An Epidural Story

I once watched an episode of “The Baby Story” on TLC, in which the woman (a first-time mom) planned on having an unmedicated birth. She took no childbirth classes, had no information prior to going into labor on how to achieve that goal. My sister was like that–just assumed that since women had been having unmedicated births since the dawn of time, that all she would have to do is “just say no to drugs” and it would happen. Little did she know how difficult it would be at the hospital.

Once my sister was admitted to the hospital, she was made to stay in bed. This was supposedly so the umbilical cord wouldn’t prolapse, but the possibility of that happening is extremely small. If the cord doesn’t prolapse when the water breaks, then it almost never does–like one in a million chance, regardless of what the mom does, or what position she is in. My sister was told to lie in bed and be still so the EFM could monitor the baby’s heartbeat. She wasn’t even allowed to get up to go to the bathroom….but they wouldn’t bring her a bedpan when she requested it. So, she unstrapped herself and went to the bathroom, and then the nurse came in and scolded her for taking off the monitor.

In this particular video birth story I saw, the mom is admitted to the hospital, and does everything “by the book.” After a few hours of lying on her back in bed, with a blood pressure cuff on one arm and an IV in the other, she has reached her limit. She so terribly wants an unmedicated birth, but she just doesn’t know how to accomplish it–the contractions are just hurting too badly. Yet, as I watched her, I realized that she did actually know what to do–she just didn’t understand that what she wanted to do was what she needed to do. She thought that she had to follow hospital policy, which included forced bed rest and continuous fetal monitoring. She thought it was best for her baby, safest for her child to stay in bed, unable to move.

Here is what I saw: she was lying in bed resting between contractions, then another contraction would start. She would lie still as long as she could, and then start whimpering and shifting her body around–unable to really move, because of her arms being essentially tied down with machines, and her belly strapped to the monitoring belts. She was valiantly trying to make it through the contraction in that position, which I can say from personal experience is one of the worst positions to be in during a contraction. What I saw was this woman having to force her body to stay in the “proper” position, while her whole being was trying to move into a different position. What she needed was to be off of her back, but she couldn’t do that and do what the hospital wanted. So she chose to be a “good little girl,” and she was in a lot of pain, because she was lying on her back. I was literally yelling at the woman through the TV screen to get off her back. And I could tell that her body was yelling at her to do the same, but she just wouldn’t listen to it. She listened to the “experts”, instead of her body. Now, who do you think was more expert in what she needed for labor–some nurse she didn’t know, or her own body?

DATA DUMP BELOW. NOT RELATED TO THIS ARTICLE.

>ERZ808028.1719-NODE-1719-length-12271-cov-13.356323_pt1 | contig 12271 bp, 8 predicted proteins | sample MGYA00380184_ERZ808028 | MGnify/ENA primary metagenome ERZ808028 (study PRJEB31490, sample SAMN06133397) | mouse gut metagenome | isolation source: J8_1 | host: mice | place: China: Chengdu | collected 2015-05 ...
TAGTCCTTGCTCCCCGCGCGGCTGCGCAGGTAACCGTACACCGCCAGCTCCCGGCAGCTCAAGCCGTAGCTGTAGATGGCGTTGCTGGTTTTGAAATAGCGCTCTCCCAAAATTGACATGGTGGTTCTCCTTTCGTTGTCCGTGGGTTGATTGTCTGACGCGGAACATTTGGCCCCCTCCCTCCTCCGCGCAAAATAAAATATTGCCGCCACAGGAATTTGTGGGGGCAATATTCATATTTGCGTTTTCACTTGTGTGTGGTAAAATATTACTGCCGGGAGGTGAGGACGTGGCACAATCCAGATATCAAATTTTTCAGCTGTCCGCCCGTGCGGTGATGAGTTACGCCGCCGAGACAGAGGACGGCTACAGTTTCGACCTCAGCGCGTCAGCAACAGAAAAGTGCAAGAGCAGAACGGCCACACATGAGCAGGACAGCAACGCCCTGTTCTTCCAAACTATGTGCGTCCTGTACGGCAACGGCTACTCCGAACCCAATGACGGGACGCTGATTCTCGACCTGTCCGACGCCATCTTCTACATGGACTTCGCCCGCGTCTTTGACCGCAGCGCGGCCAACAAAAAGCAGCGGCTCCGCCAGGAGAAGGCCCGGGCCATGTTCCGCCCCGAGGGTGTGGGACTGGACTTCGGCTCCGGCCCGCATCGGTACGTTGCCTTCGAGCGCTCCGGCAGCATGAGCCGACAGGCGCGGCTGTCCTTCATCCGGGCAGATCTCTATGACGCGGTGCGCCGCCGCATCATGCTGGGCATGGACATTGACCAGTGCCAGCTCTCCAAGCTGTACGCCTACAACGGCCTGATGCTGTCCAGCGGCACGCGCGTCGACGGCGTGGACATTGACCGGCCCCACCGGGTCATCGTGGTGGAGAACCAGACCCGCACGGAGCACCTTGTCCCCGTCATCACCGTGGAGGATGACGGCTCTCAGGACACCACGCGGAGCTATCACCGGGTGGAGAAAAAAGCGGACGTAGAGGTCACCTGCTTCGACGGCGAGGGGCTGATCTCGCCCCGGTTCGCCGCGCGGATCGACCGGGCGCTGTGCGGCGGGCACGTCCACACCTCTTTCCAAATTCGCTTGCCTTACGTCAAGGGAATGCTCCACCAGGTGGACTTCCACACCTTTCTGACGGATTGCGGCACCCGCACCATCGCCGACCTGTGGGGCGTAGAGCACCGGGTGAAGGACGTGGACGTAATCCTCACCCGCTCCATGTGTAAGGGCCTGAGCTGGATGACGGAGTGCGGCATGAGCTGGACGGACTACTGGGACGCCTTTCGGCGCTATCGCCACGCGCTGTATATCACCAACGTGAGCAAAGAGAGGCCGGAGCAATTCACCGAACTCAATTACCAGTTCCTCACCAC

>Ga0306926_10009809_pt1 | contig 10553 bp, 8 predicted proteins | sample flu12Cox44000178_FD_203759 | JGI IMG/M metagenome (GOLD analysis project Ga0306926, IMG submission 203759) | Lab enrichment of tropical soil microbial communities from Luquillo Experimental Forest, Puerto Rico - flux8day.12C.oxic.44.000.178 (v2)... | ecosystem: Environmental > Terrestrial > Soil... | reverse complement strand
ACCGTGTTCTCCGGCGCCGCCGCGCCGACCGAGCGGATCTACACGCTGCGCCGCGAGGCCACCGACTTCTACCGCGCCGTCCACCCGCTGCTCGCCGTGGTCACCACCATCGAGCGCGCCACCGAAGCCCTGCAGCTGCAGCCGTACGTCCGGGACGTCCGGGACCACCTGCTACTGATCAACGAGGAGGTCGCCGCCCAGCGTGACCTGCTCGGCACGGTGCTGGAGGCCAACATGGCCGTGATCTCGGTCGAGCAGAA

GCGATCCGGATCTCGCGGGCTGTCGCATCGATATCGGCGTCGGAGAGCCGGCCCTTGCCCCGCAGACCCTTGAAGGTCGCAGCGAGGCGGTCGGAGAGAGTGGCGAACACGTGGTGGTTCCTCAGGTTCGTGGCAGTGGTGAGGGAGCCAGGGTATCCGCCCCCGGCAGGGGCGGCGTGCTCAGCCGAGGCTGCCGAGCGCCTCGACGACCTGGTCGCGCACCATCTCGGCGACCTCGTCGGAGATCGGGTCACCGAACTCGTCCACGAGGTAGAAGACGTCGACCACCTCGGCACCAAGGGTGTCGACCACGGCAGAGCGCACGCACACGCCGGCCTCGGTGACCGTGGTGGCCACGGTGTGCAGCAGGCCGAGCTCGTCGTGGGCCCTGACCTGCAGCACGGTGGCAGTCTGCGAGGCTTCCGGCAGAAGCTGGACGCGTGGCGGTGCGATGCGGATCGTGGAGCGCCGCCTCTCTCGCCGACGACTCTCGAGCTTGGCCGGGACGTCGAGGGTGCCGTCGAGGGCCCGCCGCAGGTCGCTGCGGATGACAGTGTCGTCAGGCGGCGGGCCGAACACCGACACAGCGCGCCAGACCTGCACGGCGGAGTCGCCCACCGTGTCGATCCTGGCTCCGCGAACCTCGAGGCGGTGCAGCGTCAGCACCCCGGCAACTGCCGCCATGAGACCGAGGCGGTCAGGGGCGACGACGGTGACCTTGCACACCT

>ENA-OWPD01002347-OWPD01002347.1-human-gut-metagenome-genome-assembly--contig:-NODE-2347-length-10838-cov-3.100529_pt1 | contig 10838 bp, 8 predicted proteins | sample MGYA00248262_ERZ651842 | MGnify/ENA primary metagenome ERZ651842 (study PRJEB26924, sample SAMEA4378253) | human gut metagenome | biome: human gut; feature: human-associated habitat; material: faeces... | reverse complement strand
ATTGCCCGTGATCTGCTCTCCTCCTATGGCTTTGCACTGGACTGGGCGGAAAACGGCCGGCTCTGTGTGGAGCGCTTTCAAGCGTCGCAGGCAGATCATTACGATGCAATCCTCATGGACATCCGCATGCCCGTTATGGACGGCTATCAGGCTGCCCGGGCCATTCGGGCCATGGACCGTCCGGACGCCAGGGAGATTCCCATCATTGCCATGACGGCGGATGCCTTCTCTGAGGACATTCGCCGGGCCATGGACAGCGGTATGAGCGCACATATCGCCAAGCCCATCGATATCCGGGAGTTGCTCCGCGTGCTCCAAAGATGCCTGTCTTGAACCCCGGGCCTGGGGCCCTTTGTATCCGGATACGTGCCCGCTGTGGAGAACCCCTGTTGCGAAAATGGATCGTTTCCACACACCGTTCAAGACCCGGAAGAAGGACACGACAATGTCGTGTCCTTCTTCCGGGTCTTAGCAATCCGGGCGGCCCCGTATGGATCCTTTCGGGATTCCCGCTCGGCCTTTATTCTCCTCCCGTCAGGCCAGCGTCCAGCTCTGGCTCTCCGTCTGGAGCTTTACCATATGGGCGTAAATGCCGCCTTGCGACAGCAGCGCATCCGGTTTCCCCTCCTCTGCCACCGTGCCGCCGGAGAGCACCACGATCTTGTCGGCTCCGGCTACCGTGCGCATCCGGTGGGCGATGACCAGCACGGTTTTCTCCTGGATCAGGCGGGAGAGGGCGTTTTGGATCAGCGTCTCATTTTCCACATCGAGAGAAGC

After suffering through multiple contractions in that position, she whimpered to her husband, “I…. just…. need………. something.” She didn’t want drugs, remember. She also didn’t ask for “drugs,” in particular. But she needed something to be able to make it through the contractions. This isn’t because contractions are necessarily so horrible that all women need drugs or should take them–it’s because lying on your back during labor is usually about the worse position to be in, and makes the contractions much more painful. The “something” that she needed was sympathy and support from her husband (he was her only labor companion), but even more so, she needed to be in a better position. Her husband, knowing she had wanted to go without drugs, softly asked her if she wanted an epidural. Defeated, she nodded her head and accepted the epidural.

3 Responses

  1. Well put. I teared up, it is so common and heartbreaking. Well put.

  2. This is also a really powerful post! I use the “pain pie” idea as a visual during birth classes and it strikes me how so many women in the hospital have each piece of the pie stripped away from them so that only pain remains (no coping strategies) and the only option becomes, or appears to be, an epidural.

    Molly

  3. That could have been my first labor – but being needle phobic, I actually felt the whole thing. I come from a family of athlets, and have always wondered how much more I could do than I have ever been able to push myself to do. Apparently, when it comes down to it, I have never been able to push myself even to do half as much as my body is capable of when it is made to! No Iron man could come close to what I endured! Come to find out, years later in a different hosp., the untypical heart tones that kept me in bed with constant fetal monitoring, were easily resolved by drinking a cup of orange juice and waking the baby up! Thankgoodness for some reason trips to the bathroom were deemed safe! I found this strange, as at all other times, they acted as if my baby might suddenly die without the monitor, yet they seemed strangly unconcerned and relaxed with the idea of me taking frequent trips to the bathroom. I found it strange, in my inocence, that the contractions didn’t hurt near as much when I was going to the bathroom!

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